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Rystad Energy: Driven by deepwater projects, Sub-Saharan Africa set to see a boom in gas output

Untapped gas supplies in Sub-Saharan Africa are set to be unleashed this decade, with output more than doubling from 1.3 mln barrels of oil equivalent per day (boepd) in 2021 to 2.7 mln boepd in 2030 due to vast undeveloped deepwater resources

Rystad Energy: Driven by deepwater projects, Sub-Saharan Africa set to see a boom in gas output

Oslo, February 24 - Neftegaz.RU.Rystad Energy expects the gas output from Sub-Saharan Africa to double by 2030, driven by the development of offshore deepwater resources.

As global demand for gas continues to rise and importing countries suffer supply headaches, the production outlook for the region is promising.
Deepwater production is projected to grow further in the 2030s, with gas output more than doubling in 5 years to 2.1 million boepd by 2035.

Gas from shelf & land reserves will increase by 2035 and will contribute about 46 % of the expected 4 million boepd of total gas output from the region, based on estimated recoverable reserves, development timelines and plans.

As a result of the booming production outlook, greenfield investments are also projected to soar, Rystad said.
Gas and liquids greenfield capital expenditure in the region totalled $12 billion in 2021, with $8 billion spent on deepwater developments.
By 2030, total greenfield investments will surge to almost $40 billion, of which $24 billion will go on deepwater projects.

Siva Prasad, a senior upstream analyst with Rystad Energy, said:
  • Production in Sub-Saharan Africa is expected to increase significantly in the coming years, with natural gas output in particular set to see a boom in output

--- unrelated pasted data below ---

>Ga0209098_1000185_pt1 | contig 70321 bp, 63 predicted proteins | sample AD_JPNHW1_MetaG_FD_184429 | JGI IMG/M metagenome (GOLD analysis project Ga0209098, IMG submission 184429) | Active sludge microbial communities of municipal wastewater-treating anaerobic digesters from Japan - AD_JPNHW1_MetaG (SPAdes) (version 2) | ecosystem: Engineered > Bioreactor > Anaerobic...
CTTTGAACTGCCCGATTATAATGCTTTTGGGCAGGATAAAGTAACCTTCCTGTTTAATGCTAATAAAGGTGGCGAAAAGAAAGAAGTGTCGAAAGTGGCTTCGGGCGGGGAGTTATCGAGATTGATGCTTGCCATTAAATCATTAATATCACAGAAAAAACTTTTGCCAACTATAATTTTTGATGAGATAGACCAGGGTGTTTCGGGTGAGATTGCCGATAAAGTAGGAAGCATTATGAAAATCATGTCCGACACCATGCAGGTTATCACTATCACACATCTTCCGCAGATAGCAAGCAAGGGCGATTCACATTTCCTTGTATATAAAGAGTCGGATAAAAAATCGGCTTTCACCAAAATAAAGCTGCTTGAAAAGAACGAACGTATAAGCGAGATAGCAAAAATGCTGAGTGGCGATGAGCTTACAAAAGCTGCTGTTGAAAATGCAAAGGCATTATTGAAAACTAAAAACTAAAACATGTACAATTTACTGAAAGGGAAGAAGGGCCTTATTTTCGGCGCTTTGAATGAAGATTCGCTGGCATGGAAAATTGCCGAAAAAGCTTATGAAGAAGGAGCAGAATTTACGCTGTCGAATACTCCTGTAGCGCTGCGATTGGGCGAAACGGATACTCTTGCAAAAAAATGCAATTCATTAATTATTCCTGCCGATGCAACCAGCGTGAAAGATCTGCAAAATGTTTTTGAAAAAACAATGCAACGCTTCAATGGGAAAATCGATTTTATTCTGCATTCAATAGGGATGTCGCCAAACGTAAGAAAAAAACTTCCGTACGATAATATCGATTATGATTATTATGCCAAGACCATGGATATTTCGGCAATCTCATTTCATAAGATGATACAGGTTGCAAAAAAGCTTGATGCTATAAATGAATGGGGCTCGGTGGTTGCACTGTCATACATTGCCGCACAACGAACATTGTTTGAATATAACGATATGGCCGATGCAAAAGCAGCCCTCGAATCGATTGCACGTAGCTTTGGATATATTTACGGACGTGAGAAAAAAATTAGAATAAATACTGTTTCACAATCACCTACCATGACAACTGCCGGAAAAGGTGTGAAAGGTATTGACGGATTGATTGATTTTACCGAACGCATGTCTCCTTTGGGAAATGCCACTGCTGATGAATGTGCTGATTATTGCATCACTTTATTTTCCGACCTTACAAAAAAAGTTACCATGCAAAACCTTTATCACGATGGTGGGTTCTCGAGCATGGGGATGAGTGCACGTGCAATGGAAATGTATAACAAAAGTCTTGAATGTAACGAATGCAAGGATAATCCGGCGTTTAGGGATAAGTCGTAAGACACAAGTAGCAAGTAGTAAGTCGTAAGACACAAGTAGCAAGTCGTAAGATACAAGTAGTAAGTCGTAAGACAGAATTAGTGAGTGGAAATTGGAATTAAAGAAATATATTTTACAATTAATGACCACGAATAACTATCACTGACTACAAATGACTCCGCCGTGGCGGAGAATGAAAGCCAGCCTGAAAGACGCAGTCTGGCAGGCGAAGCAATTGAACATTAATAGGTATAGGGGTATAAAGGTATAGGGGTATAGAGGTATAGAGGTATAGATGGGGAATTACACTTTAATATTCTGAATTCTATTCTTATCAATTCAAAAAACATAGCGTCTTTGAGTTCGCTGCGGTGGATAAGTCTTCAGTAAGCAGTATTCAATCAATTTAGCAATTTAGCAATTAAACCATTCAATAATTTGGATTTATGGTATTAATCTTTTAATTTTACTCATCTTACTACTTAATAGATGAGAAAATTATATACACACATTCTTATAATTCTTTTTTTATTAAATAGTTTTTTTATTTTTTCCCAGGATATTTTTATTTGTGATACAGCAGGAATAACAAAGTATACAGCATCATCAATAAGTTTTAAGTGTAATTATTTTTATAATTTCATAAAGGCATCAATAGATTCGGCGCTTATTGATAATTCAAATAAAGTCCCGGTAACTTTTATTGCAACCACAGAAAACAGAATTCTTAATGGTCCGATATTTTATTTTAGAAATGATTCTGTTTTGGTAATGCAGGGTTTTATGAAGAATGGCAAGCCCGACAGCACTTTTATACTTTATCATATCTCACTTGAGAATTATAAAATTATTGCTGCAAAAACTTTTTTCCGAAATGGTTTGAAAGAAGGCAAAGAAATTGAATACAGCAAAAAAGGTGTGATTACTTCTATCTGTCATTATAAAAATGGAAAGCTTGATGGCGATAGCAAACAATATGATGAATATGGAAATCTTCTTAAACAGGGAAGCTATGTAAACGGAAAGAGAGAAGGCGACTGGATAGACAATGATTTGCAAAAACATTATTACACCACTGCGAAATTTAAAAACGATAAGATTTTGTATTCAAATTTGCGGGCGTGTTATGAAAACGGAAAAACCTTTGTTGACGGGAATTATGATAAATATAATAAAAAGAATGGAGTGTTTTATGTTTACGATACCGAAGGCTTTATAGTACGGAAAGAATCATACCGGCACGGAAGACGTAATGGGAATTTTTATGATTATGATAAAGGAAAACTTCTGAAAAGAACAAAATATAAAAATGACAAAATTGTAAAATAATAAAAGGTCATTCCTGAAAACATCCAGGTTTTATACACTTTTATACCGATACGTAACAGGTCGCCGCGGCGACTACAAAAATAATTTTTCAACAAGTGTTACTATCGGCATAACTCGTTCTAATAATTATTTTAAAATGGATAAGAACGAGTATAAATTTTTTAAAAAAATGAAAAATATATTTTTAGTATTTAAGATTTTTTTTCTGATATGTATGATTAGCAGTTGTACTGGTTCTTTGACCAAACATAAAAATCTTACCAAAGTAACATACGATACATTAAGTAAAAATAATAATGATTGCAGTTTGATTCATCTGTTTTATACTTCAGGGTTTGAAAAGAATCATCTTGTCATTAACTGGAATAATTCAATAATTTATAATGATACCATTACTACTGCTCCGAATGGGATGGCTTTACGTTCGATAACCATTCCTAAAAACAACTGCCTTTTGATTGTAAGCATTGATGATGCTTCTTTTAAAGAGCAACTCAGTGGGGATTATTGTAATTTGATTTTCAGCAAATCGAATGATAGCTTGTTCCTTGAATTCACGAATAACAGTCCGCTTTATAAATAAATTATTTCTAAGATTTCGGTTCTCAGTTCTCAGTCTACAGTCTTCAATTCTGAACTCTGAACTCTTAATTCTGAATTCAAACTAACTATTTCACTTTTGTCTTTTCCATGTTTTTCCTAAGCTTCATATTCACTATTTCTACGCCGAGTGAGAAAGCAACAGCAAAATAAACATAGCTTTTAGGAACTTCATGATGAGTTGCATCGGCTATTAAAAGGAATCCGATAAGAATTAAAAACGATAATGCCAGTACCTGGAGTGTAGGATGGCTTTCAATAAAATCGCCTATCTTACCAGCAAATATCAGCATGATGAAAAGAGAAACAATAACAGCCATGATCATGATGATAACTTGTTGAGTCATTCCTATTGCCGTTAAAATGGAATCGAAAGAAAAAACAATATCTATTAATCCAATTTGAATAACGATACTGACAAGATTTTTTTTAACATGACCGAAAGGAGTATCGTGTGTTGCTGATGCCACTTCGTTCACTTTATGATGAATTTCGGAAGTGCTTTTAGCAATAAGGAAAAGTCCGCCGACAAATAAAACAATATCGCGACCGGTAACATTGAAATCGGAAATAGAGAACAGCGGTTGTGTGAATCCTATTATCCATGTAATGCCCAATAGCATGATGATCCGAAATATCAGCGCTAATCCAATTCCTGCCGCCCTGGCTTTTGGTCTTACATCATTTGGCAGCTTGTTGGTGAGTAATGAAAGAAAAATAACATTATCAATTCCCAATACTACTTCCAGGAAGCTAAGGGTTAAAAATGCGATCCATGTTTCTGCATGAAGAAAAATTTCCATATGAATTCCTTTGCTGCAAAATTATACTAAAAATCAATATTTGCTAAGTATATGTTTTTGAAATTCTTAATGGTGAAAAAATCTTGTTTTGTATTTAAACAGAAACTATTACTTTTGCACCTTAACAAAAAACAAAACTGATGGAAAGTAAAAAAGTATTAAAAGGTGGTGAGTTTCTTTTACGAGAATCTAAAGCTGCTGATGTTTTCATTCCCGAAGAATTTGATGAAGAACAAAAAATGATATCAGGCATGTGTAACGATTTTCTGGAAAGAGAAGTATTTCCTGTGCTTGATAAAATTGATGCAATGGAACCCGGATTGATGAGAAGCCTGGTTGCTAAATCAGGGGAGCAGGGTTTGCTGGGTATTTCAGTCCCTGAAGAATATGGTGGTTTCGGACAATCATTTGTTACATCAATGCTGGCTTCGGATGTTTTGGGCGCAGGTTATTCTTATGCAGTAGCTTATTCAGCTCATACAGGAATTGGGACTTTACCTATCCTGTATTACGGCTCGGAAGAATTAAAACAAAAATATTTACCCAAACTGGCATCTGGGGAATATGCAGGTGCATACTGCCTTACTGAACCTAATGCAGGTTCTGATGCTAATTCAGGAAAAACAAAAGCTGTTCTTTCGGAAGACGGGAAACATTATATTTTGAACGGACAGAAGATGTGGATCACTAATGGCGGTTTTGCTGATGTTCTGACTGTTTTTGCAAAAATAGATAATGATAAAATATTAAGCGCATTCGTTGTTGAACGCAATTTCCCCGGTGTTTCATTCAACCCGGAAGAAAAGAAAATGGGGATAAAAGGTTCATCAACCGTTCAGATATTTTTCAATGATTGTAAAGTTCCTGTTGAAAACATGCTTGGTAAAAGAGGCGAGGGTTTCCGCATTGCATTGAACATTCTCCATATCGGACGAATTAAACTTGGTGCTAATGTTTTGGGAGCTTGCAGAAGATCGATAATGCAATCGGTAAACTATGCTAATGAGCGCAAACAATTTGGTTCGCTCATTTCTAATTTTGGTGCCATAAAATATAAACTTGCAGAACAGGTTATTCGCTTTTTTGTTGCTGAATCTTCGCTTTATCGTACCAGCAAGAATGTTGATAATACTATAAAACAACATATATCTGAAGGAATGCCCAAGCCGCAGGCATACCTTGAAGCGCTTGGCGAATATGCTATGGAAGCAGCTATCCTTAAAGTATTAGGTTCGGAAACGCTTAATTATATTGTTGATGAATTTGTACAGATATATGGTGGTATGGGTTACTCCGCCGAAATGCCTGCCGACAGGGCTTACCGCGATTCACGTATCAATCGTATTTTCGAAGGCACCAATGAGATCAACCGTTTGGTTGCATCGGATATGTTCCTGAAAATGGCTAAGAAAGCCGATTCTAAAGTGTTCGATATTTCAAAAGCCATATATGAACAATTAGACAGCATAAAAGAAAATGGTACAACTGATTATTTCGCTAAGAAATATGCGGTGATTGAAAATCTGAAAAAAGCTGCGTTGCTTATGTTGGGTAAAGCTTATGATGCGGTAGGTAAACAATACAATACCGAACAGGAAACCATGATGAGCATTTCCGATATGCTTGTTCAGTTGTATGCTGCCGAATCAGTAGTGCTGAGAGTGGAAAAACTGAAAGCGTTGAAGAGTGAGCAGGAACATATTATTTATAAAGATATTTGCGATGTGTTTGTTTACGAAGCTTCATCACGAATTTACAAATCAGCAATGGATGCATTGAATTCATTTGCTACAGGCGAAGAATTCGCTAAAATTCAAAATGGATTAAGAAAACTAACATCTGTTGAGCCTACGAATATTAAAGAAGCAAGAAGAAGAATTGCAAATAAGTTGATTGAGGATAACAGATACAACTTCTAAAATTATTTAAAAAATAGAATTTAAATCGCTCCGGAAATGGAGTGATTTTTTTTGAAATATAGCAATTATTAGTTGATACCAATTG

• Although there have been notable onshore finds, the development of deepwater offshore resources is going to usher in a period of rapid growth for the region
Deepwater projects in Sub-Saharan Africa are risky and can be delayed or unsanctioned due to high development costs, challenges accessing financing, issues with fiscal regimes and other above-ground risks.

With majors continuing to rein in upstream spending and plow a course on the energy transition to help lower emissions, many deepwater schemes will face challenges getting off the drawing board.

Majors are, overall, focused on cutting upstream costs, reducing emissions, increasing renewables and the energy transition, meaning such deepwater projects often have to take a backseat when it comes to apportioning investment.

European banks are tightening regulations for funding high-emission hydrocarbon projects,and African banks could struggle to provide the necessary financing.
This leaves Asian banks – mainly Chinese – with comparatively less strict regulations on funding fossil fuel developments.

Source : Neftegaz.RU


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